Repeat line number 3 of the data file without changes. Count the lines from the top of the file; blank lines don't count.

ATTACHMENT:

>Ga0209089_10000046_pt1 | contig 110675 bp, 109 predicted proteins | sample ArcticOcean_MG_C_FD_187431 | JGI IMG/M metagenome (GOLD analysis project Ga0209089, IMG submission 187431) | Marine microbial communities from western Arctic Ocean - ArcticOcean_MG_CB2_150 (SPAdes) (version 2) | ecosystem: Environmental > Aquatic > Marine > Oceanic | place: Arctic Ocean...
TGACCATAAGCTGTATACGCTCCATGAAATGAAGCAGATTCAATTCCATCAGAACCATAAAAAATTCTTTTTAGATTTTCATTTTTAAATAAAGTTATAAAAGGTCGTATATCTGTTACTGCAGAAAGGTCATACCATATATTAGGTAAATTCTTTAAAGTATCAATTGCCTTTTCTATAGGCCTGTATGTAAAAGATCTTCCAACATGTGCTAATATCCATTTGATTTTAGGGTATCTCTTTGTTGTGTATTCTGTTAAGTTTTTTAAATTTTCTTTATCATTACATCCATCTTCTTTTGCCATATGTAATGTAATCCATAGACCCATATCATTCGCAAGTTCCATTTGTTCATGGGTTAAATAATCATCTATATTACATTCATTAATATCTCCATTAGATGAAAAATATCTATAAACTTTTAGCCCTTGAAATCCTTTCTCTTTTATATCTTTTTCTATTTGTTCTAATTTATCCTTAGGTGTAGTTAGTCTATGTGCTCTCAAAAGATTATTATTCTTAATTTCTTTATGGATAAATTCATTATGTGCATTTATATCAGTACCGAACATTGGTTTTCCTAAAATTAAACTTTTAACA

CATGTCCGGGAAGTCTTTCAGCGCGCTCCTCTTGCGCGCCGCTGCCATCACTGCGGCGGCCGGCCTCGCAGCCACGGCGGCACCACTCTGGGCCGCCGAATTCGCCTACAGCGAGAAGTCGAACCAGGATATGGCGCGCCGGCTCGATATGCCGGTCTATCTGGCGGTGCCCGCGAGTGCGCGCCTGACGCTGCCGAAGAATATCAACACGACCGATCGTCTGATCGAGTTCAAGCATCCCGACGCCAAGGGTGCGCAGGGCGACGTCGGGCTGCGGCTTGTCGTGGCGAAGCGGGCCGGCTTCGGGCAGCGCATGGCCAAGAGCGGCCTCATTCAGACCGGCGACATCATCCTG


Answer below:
CATGTCCGGGAAGTCTTTCAGCGCGCTCCTCTTGCGCGCCGCTGCCATCACTGCGGCGGCCGGCCTCGCAGCCACGGCGGCACCACTCTGGGCCGCCGAATTCGCCTACAGCGAGAAGTCGAACCAGGATATGGCGCGCCGGCTCGATATGCCGGTCTATCTGGCGGTGCCCGCGAGTGCGCGCCTGACGCTGCCGAAGAATATCAACACGACCGATCGTCTGATCGAGTTCAAGCATCCCGACGCCAAGGGTGCGCAGGGCGACGTCGGGCTGCGGCTTGTCGTGGCGAAGCGGGCCGGCTTCGGGCAGCGCATGGCCAAGAGCGGCCTCATTCAGACCGGCGACATCATCCTG